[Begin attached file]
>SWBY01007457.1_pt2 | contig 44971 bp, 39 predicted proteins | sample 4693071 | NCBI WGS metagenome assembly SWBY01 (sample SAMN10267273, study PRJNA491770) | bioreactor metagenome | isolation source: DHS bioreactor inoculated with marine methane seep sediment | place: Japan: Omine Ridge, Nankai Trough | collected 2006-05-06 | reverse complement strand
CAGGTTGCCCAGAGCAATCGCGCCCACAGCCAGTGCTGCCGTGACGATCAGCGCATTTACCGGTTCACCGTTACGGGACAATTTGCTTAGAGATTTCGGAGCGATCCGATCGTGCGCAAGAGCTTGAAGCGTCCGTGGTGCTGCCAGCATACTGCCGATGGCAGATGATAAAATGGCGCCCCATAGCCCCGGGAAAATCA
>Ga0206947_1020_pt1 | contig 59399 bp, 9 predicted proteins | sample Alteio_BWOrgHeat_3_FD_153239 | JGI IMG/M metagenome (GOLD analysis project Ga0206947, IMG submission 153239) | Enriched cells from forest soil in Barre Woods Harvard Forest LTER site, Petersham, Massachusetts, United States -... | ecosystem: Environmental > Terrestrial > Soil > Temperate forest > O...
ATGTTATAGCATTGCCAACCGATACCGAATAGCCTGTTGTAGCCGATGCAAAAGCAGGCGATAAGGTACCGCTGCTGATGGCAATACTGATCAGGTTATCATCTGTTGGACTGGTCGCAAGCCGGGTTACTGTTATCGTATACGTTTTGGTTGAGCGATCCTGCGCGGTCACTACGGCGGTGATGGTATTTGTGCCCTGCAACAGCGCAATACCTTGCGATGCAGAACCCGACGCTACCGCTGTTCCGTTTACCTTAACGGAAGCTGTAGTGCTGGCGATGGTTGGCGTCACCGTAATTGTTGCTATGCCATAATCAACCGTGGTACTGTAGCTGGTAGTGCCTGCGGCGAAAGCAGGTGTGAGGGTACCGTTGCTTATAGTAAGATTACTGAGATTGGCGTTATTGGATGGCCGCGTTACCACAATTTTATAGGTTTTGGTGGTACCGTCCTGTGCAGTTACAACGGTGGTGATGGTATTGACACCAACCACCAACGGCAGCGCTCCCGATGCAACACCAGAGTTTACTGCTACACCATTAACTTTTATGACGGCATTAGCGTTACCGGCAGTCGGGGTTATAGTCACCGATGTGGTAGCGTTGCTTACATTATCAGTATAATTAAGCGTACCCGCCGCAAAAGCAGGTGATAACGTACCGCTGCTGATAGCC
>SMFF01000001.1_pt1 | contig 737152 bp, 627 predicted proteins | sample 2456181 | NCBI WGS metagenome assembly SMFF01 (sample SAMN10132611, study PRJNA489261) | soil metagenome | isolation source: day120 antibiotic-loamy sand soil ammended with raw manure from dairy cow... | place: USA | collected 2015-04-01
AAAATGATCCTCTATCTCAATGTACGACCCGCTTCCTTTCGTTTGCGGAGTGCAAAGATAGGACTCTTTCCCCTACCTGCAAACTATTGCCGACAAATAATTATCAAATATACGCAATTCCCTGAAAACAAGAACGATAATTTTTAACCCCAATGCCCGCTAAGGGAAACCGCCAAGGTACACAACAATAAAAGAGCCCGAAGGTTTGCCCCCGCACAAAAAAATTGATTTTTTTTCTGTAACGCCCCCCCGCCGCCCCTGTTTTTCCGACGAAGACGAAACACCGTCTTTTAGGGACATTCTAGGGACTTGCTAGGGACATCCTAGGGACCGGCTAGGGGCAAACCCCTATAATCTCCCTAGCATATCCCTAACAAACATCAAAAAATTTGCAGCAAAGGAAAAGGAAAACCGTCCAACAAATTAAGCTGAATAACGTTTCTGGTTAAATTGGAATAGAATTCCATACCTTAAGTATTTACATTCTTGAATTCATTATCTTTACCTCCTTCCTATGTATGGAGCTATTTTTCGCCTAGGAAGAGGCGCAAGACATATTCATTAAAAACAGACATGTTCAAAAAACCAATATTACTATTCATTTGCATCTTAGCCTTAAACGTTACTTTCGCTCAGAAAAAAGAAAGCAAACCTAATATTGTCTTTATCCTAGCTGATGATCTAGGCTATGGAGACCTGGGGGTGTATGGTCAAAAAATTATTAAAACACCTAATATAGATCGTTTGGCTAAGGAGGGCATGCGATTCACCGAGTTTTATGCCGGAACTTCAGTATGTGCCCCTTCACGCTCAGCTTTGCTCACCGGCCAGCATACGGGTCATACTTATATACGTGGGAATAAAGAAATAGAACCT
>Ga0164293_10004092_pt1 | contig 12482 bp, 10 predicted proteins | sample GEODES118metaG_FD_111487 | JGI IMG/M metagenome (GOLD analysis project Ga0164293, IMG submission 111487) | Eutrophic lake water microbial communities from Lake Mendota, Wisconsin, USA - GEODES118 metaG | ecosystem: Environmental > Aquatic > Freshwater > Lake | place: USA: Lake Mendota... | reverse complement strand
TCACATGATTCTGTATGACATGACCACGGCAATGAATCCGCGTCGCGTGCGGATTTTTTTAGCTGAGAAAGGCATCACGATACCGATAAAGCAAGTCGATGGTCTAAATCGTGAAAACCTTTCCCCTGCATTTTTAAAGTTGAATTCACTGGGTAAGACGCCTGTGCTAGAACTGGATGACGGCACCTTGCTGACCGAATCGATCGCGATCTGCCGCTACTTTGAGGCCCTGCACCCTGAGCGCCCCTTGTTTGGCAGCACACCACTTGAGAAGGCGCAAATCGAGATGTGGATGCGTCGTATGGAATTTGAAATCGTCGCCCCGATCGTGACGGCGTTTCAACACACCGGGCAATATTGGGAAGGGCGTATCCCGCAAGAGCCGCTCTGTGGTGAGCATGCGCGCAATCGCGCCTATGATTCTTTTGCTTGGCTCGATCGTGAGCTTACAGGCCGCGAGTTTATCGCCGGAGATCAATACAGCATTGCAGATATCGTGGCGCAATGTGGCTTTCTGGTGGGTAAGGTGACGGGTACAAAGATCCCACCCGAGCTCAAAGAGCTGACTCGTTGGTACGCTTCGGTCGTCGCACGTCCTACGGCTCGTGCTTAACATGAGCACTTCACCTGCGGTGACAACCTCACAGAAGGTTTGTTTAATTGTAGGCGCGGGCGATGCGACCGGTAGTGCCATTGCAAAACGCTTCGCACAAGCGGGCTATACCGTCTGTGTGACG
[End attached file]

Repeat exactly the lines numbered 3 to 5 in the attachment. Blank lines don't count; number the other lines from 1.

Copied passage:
>Ga0206947_1020_pt1 | contig 59399 bp, 9 predicted proteins | sample Alteio_BWOrgHeat_3_FD_153239 | JGI IMG/M metagenome (GOLD analysis project Ga0206947, IMG submission 153239) | Enriched cells from forest soil in Barre Woods Harvard Forest LTER site, Petersham, Massachusetts, United States -... | ecosystem: Environmental > Terrestrial > Soil > Temperate forest > O...
ATGTTATAGCATTGCCAACCGATACCGAATAGCCTGTTGTAGCCGATGCAAAAGCAGGCGATAAGGTACCGCTGCTGATGGCAATACTGATCAGGTTATCATCTGTTGGACTGGTCGCAAGCCGGGTTACTGTTATCGTATACGTTTTGGTTGAGCGATCCTGCGCGGTCACTACGGCGGTGATGGTATTTGTGCCCTGCAACAGCGCAATACCTTGCGATGCAGAACCCGACGCTACCGCTGTTCCGTTTACCTTAACGGAAGCTGTAGTGCTGGCGATGGTTGGCGTCACCGTAATTGTTGCTATGCCATAATCAACCGTGGTACTGTAGCTGGTAGTGCCTGCGGCGAAAGCAGGTGTGAGGGTACCGTTGCTTATAGTAAGATTACTGAGATTGGCGTTATTGGATGGCCGCGTTACCACAATTTTATAGGTTTTGGTGGTACCGTCCTGTGCAGTTACAACGGTGGTGATGGTATTGACACCAACCACCAACGGCAGCGCTCCCGATGCAACACCAGAGTTTACTGCTACACCATTAACTTTTATGACGGCATTAGCGTTACCGGCAGTCGGGGTTATAGTCACCGATGTGGTAGCGTTGCTTACATTATCAGTATAATTAAGCGTACCCGCCGCAAAAGCAGGTGATAACGTACCGCTGCTGATAGCC
>SMFF01000001.1_pt1 | contig 737152 bp, 627 predicted proteins | sample 2456181 | NCBI WGS metagenome assembly SMFF01 (sample SAMN10132611, study PRJNA489261) | soil metagenome | isolation source: day120 antibiotic-loamy sand soil ammended with raw manure from dairy cow... | place: USA | collected 2015-04-01